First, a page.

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Thread: Insualtion Resistance Tester, aka Megger

  1. #1
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    Insualtion Resistance Tester, aka Megger

    We have had lots of underground lines of customers go bad this year. Some have been easy to troubleshoot, some not. Im curious if a Megger will work to check for underground line
    s, whether good or bad. One example, we read continuity on one, yet only could get 85 volts at receiving end. Obviously we know we have a problem, but I figure with a Megger, it will push more voltage through the line, and give me a more accurate Ohm reading, telling me if its good. Ive been looking at a Fluke 1587, but Have also been looking at Megger....they have a nice facility in Dallas Tx, so im partial to them to. Any help or advice is appreciated.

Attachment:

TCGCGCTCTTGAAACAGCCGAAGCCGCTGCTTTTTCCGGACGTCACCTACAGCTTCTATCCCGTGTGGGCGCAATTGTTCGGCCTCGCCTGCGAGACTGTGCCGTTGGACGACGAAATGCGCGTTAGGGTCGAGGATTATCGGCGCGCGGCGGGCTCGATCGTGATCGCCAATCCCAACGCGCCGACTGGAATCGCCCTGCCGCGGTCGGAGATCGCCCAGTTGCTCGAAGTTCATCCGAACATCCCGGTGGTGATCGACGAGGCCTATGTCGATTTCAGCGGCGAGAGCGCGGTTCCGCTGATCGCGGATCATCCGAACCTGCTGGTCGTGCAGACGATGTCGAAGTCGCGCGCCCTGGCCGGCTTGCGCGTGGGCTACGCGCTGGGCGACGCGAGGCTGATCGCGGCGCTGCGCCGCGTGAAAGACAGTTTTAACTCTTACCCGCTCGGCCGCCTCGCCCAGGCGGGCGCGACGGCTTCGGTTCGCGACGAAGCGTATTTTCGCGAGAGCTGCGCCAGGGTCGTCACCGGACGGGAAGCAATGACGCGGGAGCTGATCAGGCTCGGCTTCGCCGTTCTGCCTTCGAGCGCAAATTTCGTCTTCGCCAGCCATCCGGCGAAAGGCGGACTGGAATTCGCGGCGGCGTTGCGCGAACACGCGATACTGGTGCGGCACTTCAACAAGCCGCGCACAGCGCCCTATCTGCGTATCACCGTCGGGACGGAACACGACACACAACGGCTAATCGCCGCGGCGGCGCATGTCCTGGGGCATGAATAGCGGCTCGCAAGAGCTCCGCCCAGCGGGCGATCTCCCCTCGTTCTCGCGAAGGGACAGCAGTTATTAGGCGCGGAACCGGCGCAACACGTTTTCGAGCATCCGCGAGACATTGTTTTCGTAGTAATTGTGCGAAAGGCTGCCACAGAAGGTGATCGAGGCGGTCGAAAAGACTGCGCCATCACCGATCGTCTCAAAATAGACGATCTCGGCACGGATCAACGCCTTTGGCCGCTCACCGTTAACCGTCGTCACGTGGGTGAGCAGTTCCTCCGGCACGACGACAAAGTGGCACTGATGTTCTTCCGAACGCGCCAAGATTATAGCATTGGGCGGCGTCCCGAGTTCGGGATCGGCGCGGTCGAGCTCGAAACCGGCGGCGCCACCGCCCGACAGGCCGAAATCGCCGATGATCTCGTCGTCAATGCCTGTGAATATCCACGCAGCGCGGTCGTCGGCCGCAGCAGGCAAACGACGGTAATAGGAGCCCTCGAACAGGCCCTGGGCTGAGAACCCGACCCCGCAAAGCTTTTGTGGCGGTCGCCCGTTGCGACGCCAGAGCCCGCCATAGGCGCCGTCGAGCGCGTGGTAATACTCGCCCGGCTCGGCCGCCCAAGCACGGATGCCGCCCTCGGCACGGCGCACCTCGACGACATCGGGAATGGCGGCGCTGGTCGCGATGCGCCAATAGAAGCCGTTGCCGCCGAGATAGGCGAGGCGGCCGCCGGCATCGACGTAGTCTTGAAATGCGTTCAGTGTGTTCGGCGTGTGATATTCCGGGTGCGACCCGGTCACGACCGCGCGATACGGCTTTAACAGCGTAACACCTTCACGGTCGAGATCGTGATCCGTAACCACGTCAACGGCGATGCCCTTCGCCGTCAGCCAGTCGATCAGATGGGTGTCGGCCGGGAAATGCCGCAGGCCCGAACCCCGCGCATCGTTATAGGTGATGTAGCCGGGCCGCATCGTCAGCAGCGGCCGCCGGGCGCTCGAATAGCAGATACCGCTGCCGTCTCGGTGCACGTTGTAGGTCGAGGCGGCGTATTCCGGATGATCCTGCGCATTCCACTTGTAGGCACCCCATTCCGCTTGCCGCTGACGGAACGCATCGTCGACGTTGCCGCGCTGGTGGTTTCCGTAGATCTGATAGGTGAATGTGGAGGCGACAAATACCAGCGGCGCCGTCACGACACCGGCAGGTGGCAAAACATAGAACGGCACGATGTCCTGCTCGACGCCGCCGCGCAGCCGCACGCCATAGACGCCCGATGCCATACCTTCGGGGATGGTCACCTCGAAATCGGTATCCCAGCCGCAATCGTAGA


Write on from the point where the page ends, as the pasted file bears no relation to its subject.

GK

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    Quote Originally Posted by gk351 View Post
    We have had lots of underground lines of customers go bad this year. Some have been easy to troubleshoot, some not. Im curious if a Megger will work to check for underground line
    s, whether good or bad. One example, we read continuity on one, yet only could get 85 volts at receiving end. Obviously we know we have a problem, but I figure with a Megger, it will push more voltage through the line, and give me a more accurate Ohm reading, telling me if its good. Ive been looking at a Fluke 1587, but Have also been looking at Megger....they have a nice facility in Dallas Tx, so im partial to them to. Any help or advice is appreciated.
    What are you checking continuity with? A fairly simple digital meter will still tell you you have fairly high resistance, as in go/no go type of evaluation.